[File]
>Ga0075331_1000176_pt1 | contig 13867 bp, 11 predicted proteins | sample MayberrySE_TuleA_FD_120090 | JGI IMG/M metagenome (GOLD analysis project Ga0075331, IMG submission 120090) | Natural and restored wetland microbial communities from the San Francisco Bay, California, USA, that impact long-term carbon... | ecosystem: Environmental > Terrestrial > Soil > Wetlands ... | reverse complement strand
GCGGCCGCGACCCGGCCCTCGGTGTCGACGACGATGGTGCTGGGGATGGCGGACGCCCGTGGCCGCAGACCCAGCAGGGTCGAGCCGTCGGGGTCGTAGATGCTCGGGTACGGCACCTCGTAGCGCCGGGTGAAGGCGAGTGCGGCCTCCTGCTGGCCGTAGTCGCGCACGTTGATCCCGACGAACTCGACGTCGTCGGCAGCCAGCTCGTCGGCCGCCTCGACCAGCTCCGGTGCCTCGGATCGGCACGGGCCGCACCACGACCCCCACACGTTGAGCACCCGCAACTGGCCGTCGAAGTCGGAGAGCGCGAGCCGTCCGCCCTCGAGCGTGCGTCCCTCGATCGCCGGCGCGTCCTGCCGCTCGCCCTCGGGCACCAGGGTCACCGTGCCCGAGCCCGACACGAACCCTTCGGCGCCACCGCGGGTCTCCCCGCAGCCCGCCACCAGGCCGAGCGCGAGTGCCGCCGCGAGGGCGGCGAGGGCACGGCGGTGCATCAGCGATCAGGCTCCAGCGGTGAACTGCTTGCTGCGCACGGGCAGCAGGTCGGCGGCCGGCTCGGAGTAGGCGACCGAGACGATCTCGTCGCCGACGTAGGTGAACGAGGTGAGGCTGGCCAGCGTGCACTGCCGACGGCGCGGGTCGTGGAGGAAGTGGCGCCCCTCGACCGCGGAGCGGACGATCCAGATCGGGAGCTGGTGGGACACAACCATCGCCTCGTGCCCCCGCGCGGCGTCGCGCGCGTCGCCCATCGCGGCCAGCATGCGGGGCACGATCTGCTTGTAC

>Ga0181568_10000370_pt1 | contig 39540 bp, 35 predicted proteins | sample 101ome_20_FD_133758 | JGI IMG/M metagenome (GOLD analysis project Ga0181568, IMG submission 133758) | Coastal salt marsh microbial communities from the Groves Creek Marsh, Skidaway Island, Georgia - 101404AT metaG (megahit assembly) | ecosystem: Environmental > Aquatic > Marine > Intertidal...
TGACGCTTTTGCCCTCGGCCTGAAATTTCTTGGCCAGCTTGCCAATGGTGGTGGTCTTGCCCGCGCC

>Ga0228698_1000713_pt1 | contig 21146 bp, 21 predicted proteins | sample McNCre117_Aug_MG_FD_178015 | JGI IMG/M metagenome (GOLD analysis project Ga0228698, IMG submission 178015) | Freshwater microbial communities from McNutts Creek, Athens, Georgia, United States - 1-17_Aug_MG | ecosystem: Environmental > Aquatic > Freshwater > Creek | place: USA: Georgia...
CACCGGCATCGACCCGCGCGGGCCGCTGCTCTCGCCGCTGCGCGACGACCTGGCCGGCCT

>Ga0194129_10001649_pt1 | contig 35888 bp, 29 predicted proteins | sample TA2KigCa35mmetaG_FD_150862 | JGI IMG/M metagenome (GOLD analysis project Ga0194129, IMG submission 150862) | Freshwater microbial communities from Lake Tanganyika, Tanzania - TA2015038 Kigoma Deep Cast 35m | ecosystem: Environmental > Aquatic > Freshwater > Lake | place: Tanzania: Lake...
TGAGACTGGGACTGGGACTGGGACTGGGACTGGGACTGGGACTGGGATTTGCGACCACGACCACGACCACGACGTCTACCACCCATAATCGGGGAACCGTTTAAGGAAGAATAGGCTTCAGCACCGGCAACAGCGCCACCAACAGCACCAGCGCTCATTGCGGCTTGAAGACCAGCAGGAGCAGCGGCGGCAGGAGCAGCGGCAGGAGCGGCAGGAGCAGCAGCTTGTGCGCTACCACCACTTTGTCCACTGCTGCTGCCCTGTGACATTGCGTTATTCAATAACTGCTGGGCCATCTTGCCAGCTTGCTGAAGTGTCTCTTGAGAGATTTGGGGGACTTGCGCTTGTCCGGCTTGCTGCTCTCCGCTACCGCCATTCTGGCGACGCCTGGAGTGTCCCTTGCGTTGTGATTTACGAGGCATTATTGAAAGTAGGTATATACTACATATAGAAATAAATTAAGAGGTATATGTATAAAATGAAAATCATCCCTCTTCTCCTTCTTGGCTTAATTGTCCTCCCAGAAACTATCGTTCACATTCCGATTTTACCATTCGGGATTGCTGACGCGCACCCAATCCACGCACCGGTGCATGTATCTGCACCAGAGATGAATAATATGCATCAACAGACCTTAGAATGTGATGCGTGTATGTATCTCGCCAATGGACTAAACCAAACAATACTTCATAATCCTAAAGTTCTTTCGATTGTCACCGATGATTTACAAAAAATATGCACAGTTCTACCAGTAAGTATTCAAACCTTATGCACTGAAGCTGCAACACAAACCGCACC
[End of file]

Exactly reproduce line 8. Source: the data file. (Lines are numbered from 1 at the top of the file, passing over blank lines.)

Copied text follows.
TGAGACTGGGACTGGGACTGGGACTGGGACTGGGACTGGGACTGGGATTTGCGACCACGACCACGACCACGACGTCTACCACCCATAATCGGGGAACCGTTTAAGGAAGAATAGGCTTCAGCACCGGCAACAGCGCCACCAACAGCACCAGCGCTCATTGCGGCTTGAAGACCAGCAGGAGCAGCGGCGGCAGGAGCAGCGGCAGGAGCGGCAGGAGCAGCAGCTTGTGCGCTACCACCACTTTGTCCACTGCTGCTGCCCTGTGACATTGCGTTATTCAATAACTGCTGGGCCATCTTGCCAGCTTGCTGAAGTGTCTCTTGAGAGATTTGGGGGACTTGCGCTTGTCCGGCTTGCTGCTCTCCGCTACCGCCATTCTGGCGACGCCTGGAGTGTCCCTTGCGTTGTGATTTACGAGGCATTATTGAAAGTAGGTATATACTACATATAGAAATAAATTAAGAGGTATATGTATAAAATGAAAATCATCCCTCTTCTCCTTCTTGGCTTAATTGTCCTCCCAGAAACTATCGTTCACATTCCGATTTTACCATTCGGGATTGCTGACGCGCACCCAATCCACGCACCGGTGCATGTATCTGCACCAGAGATGAATAATATGCATCAACAGACCTTAGAATGTGATGCGTGTATGTATCTCGCCAATGGACTAAACCAAACAATACTTCATAATCCTAAAGTTCTTTCGATTGTCACCGATGATTTACAAAAAATATGCACAGTTCTACCAGTAAGTATTCAAACCTTATGCACTGAAGCTGCAACACAAACCGCACC